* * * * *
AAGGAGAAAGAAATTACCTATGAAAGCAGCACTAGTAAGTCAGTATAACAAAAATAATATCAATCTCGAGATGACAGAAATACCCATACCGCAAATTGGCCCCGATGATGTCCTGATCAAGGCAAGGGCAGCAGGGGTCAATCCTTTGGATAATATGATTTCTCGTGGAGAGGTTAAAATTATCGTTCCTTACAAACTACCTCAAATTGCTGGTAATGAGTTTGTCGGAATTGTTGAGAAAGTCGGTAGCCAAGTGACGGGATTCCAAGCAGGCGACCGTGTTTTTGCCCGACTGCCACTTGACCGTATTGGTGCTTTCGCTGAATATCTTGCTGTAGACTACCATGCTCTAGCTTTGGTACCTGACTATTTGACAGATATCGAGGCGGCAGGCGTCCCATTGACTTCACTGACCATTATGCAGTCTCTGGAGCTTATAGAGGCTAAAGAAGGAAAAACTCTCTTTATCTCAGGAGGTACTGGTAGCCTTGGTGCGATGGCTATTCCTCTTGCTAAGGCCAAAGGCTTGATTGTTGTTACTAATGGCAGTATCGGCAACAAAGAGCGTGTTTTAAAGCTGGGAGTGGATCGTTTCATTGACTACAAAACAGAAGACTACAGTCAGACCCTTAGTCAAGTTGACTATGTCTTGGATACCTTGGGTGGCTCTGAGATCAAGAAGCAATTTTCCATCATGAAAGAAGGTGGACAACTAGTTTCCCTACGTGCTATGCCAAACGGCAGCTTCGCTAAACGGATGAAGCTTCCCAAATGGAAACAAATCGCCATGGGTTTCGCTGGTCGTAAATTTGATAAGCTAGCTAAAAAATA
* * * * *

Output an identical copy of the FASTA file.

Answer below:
AAGGAGAAAGAAATTACCTATGAAAGCAGCACTAGTAAGTCAGTATAACAAAAATAATATCAATCTCGAGATGACAGAAATACCCATACCGCAAATTGGCCCCGATGATGTCCTGATCAAGGCAAGGGCAGCAGGGGTCAATCCTTTGGATAATATGATTTCTCGTGGAGAGGTTAAAATTATCGTTCCTTACAAACTACCTCAAATTGCTGGTAATGAGTTTGTCGGAATTGTTGAGAAAGTCGGTAGCCAAGTGACGGGATTCCAAGCAGGCGACCGTGTTTTTGCCCGACTGCCACTTGACCGTATTGGTGCTTTCGCTGAATATCTTGCTGTAGACTACCATGCTCTAGCTTTGGTACCTGACTATTTGACAGATATCGAGGCGGCAGGCGTCCCATTGACTTCACTGACCATTATGCAGTCTCTGGAGCTTATAGAGGCTAAAGAAGGAAAAACTCTCTTTATCTCAGGAGGTACTGGTAGCCTTGGTGCGATGGCTATTCCTCTTGCTAAGGCCAAAGGCTTGATTGTTGTTACTAATGGCAGTATCGGCAACAAAGAGCGTGTTTTAAAGCTGGGAGTGGATCGTTTCATTGACTACAAAACAGAAGACTACAGTCAGACCCTTAGTCAAGTTGACTATGTCTTGGATACCTTGGGTGGCTCTGAGATCAAGAAGCAATTTTCCATCATGAAAGAAGGTGGACAACTAGTTTCCCTACGTGCTATGCCAAACGGCAGCTTCGCTAAACGGATGAAGCTTCCCAAATGGAAACAAATCGCCATGGGTTTCGCTGGTCGTAAATTTGATAAGCTAGCTAAAAAATA